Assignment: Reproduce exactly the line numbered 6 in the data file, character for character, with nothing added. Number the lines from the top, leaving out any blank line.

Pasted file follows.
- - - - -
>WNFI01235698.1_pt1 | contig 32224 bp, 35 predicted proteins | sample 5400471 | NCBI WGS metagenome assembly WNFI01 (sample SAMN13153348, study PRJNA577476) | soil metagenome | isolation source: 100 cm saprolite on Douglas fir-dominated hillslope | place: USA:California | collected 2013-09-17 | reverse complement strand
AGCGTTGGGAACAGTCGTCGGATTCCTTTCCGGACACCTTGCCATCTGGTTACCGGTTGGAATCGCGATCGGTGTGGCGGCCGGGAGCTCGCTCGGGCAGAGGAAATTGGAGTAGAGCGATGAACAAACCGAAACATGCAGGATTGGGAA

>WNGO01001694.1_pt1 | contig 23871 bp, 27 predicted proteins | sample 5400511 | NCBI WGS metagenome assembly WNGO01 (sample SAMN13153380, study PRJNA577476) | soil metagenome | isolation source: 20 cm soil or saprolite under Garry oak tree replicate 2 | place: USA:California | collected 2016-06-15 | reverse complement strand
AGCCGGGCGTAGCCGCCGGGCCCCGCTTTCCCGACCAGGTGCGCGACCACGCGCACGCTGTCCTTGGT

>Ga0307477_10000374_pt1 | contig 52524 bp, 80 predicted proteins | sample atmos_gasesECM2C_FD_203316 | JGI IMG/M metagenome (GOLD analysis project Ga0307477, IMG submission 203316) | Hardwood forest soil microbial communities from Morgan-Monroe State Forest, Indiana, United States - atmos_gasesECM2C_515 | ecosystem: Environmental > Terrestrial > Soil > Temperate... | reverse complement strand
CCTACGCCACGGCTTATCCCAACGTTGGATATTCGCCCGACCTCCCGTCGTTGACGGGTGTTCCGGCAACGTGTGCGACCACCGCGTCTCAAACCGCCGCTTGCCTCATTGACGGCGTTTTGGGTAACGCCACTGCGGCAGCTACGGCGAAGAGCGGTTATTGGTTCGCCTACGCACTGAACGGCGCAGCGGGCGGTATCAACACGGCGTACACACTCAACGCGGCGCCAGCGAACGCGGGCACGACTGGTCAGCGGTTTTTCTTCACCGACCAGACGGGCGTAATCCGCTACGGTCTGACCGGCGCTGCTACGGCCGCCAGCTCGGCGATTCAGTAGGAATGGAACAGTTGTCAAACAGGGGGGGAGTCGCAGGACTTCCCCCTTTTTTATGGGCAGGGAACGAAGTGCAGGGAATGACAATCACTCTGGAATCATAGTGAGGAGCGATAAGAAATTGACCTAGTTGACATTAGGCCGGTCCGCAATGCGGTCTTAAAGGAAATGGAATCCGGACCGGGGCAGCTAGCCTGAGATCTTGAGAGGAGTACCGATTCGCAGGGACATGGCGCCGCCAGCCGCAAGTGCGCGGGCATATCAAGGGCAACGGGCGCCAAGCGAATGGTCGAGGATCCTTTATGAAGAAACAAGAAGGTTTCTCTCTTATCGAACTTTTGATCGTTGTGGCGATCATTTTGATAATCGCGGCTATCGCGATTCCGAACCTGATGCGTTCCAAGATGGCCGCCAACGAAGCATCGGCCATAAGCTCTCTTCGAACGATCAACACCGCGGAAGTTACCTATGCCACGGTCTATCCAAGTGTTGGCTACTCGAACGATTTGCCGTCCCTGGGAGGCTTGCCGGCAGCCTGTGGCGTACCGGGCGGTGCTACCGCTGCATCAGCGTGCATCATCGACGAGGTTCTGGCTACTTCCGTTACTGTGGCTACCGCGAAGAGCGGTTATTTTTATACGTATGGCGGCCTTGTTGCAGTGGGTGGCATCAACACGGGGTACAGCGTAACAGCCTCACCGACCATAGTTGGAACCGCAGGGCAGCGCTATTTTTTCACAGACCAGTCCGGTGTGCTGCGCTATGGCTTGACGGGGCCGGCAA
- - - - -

CCTACGCCACGGCTTATCCCAACGTTGGATATTCGCCCGACCTCCCGTCGTTGACGGGTGTTCCGGCAACGTGTGCGACCACCGCGTCTCAAACCGCCGCTTGCCTCATTGACGGCGTTTTGGGTAACGCCACTGCGGCAGCTACGGCGAAGAGCGGTTATTGGTTCGCCTACGCACTGAACGGCGCAGCGGGCGGTATCAACACGGCGTACACACTCAACGCGGCGCCAGCGAACGCGGGCACGACTGGTCAGCGGTTTTTCTTCACCGACCAGACGGGCGTAATCCGCTACGGTCTGACCGGCGCTGCTACGGCCGCCAGCTCGGCGATTCAGTAGGAATGGAACAGTTGTCAAACAGGGGGGGAGTCGCAGGACTTCCCCCTTTTTTATGGGCAGGGAACGAAGTGCAGGGAATGACAATCACTCTGGAATCATAGTGAGGAGCGATAAGAAATTGACCTAGTTGACATTAGGCCGGTCCGCAATGCGGTCTTAAAGGAAATGGAATCCGGACCGGGGCAGCTAGCCTGAGATCTTGAGAGGAGTACCGATTCGCAGGGACATGGCGCCGCCAGCCGCAAGTGCGCGGGCATATCAAGGGCAACGGGCGCCAAGCGAATGGTCGAGGATCCTTTATGAAGAAACAAGAAGGTTTCTCTCTTATCGAACTTTTGATCGTTGTGGCGATCATTTTGATAATCGCGGCTATCGCGATTCCGAACCTGATGCGTTCCAAGATGGCCGCCAACGAAGCATCGGCCATAAGCTCTCTTCGAACGATCAACACCGCGGAAGTTACCTATGCCACGGTCTATCCAAGTGTTGGCTACTCGAACGATTTGCCGTCCCTGGGAGGCTTGCCGGCAGCCTGTGGCGTACCGGGCGGTGCTACCGCTGCATCAGCGTGCATCATCGACGAGGTTCTGGCTACTTCCGTTACTGTGGCTACCGCGAAGAGCGGTTATTTTTATACGTATGGCGGCCTTGTTGCAGTGGGTGGCATCAACACGGGGTACAGCGTAACAGCCTCACCGACCATAGTTGGAACCGCAGGGCAGCGCTATTTTTTCACAGACCAGTCCGGTGTGCTGCGCTATGGCTTGACGGGGCCGGCAA